Congress Tears Into Net Companies Over Censorship

    February 1, 2006

Voice Of America reports that American congressmen took to the floor today, blasting internet companies for being partners in censorship efforts, during a briefing earlier today.

Congressman Tom Lantos (D-CA) in particular was quite vocal:

“These massively successful high-tech companies, which couldn’t bring themselves to send their representatives to this meeting today, should be ashamed,” said Mr Lantos. “With all their power and influence, wealth and high visibility, they neglected to commit to the kind of positive action that human rights activists in China take every day. They caved in to Beijing’s demands for the sake of profits, or whatever else they choose to call it.”

At issue was whether tech companies should be making efforts to help fight censorship and promote free speech and human rights in China, rather than just give in to the local laws. The U.S. government does what is in its power, short of actually going to war, and the tech companies could have been an ally in promoting freedom in China. Fortune (at CNN/Money) reports:

Other members of Congress, along with advocates from human rights groups Amnesty International, Human Rights Watch and Reporters Without Borders, also delivered scathing critiques of the tech firms.

U.S. Rep. Tim Ryan, an Ohio Democrat, said: “American citizens have every right to demand that companies use this technology to advance freedom rather than support oppression.”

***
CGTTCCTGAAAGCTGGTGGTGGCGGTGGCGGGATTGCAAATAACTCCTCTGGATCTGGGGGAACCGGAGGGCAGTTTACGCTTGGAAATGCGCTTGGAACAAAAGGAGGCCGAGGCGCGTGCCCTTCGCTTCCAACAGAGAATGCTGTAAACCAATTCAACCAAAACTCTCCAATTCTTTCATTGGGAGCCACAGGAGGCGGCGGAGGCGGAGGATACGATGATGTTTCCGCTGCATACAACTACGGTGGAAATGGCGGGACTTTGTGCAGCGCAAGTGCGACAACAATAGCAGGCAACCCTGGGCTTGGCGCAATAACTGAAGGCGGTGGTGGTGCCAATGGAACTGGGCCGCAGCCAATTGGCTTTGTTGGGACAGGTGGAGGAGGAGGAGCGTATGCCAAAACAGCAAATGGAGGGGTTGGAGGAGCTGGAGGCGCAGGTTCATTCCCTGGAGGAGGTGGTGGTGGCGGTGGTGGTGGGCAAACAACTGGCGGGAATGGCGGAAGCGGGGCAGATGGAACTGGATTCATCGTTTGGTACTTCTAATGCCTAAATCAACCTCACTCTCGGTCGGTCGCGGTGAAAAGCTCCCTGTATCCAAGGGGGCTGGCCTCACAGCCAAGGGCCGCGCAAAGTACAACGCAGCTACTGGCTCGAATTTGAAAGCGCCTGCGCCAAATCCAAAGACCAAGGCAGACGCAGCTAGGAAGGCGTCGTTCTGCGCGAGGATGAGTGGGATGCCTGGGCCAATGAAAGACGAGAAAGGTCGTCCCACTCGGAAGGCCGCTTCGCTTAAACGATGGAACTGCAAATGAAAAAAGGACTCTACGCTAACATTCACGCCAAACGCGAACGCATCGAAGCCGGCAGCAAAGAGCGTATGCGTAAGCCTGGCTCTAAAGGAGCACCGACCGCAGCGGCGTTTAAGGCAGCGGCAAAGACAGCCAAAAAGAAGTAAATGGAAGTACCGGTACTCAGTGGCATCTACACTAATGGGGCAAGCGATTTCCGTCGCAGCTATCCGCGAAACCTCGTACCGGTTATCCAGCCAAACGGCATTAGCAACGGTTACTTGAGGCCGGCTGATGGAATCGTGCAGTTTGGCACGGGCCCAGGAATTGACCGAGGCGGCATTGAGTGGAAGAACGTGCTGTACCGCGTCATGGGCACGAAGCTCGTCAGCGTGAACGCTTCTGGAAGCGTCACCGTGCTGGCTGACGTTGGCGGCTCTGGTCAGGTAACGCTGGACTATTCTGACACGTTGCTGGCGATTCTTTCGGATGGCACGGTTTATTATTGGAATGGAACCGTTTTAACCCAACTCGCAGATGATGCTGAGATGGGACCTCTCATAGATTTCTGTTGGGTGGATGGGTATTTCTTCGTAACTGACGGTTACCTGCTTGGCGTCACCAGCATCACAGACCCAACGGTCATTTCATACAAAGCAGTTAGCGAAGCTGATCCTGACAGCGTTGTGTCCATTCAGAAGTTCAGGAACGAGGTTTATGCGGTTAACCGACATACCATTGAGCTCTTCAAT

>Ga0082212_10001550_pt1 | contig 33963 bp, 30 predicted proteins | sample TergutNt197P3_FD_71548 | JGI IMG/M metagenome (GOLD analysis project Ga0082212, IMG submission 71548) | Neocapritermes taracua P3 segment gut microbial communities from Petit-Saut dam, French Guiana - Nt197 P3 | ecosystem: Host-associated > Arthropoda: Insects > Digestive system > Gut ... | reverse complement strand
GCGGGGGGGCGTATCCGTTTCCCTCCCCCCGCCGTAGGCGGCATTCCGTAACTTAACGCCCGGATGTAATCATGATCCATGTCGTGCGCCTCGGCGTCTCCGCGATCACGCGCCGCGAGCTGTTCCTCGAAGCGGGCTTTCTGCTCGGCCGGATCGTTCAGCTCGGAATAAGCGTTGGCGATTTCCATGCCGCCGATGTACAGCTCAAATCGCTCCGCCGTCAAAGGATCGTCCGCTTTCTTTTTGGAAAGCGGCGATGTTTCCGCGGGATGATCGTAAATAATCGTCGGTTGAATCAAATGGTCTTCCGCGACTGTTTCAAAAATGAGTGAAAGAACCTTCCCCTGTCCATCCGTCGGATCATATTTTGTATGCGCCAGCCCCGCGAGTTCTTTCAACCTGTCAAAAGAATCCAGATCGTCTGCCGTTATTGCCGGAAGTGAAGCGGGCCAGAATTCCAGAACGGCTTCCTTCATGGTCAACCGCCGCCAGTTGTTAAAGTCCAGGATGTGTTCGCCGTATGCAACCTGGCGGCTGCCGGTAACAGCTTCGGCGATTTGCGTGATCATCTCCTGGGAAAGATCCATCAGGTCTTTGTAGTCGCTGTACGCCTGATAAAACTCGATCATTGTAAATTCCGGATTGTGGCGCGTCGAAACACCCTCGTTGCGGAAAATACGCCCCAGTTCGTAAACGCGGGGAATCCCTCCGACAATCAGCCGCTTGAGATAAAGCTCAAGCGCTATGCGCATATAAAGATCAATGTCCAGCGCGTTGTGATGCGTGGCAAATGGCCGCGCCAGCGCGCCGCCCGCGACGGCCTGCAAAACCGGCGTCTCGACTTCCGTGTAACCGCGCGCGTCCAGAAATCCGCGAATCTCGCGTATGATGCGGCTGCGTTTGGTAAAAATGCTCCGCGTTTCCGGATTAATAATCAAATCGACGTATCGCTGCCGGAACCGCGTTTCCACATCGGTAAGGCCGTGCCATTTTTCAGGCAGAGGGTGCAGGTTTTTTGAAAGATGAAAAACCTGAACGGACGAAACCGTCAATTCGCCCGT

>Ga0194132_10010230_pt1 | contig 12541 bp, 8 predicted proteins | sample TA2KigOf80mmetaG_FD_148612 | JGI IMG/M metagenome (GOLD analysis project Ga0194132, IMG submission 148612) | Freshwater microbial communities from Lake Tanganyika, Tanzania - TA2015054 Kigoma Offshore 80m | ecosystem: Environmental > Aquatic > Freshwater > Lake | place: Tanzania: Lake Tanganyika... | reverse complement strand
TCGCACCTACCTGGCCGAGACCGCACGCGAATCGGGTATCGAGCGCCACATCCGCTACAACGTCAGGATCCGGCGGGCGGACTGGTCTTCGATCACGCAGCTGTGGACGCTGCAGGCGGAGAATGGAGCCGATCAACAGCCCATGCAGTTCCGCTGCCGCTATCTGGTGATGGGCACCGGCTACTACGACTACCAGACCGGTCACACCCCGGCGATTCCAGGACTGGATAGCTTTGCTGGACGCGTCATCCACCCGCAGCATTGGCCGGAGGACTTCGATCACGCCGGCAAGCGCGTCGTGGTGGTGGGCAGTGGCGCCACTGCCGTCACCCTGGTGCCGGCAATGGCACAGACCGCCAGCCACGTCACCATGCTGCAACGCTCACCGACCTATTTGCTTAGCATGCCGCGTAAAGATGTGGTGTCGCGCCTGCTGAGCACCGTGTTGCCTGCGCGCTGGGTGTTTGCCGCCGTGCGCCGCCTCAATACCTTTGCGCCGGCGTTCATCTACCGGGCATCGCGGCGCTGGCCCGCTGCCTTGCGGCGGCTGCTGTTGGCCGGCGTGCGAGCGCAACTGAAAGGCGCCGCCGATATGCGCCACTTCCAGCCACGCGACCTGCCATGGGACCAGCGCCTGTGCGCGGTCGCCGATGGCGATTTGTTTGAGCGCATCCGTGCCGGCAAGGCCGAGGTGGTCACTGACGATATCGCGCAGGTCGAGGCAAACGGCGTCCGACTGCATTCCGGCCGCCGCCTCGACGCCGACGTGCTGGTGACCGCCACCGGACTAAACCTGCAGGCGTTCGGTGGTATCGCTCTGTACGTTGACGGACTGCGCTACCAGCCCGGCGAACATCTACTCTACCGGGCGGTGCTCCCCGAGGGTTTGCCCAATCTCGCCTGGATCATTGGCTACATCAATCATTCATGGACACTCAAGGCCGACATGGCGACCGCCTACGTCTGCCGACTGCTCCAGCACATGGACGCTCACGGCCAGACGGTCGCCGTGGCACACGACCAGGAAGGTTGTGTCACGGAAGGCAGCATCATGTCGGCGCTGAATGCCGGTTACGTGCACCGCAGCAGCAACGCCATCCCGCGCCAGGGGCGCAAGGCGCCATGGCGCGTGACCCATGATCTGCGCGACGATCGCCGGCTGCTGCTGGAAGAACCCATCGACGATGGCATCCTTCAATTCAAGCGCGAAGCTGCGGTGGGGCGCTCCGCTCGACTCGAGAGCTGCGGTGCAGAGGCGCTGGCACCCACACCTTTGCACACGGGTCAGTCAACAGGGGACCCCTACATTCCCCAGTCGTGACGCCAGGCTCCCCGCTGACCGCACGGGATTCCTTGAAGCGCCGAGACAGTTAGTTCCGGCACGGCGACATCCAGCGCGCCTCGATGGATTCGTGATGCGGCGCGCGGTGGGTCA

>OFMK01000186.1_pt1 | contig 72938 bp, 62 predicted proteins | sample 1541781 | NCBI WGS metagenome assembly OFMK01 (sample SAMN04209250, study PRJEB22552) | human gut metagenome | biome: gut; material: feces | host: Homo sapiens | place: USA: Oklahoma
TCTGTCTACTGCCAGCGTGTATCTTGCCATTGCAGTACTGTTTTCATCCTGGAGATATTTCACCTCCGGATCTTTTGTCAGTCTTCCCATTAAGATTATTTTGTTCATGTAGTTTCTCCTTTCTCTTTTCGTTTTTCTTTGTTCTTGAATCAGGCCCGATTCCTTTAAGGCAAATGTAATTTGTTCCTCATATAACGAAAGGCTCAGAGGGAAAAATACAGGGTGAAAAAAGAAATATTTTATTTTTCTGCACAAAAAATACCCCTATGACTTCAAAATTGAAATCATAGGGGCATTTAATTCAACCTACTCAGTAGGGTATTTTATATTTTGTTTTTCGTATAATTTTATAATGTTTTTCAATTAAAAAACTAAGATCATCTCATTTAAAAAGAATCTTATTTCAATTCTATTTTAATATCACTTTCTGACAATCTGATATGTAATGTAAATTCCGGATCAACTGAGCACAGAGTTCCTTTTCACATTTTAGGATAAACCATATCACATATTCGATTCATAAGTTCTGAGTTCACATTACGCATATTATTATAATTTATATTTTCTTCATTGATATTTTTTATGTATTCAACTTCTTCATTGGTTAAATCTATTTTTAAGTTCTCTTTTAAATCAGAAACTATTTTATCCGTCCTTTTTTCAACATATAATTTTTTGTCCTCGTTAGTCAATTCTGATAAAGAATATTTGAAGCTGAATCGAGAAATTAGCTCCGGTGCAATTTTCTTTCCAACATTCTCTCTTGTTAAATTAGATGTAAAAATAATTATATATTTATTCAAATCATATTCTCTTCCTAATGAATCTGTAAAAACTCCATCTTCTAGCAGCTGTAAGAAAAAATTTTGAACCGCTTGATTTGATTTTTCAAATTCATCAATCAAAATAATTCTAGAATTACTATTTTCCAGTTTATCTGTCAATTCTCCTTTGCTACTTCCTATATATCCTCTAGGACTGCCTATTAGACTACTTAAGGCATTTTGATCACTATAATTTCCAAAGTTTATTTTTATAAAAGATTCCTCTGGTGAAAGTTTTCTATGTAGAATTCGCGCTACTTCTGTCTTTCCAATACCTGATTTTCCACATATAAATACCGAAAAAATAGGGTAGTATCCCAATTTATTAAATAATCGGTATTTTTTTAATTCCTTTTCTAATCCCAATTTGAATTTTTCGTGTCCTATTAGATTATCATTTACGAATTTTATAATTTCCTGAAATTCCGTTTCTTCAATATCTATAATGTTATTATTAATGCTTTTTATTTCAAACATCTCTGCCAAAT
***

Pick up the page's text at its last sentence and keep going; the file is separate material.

And from CNET:

Rep. Sheila Jackson-Lee, a Texas Democrat who sits on the human rights caucus, appeared briefly to appeal to the absentee firms.

“This may be a time for a principle stand, because when you make a principle stand now, today, tomorrow the world will be open to so many who are now suffering under the oppression of censorship,” she said. “So I would encourage my friends in the world of technologythat this is the time to cherish the Bill of Rights more than you’ve ever cherished it before.”

The four companies invited did not show, opting to wait for the a later hearing that they’ve been subpoenaed to attend.

Some recent developments include Google’s decision to block politically sensitive terms on its new Chinese search web site and Microsoft’s move to shut down an Internet journal that discussed politically sensitive issues. Last year, Yahoo provided Beijing with e-mail account information that led authorities to arrest a Chinese journalist and sentence him to 10 years in prison. Cisco, which makes computer routers, has been accused of providing China with the computer filtering hardware.

Microsoft and Yahoo issued a joint statement (!) saying that, in spite of censorship, they are giving Chinese users more access to information than before. Google printed their statement on their blog earlier.

Nathan Weinberg writes the popular InsideGoogle blog, offering the latest news and insights about Google and search engines.

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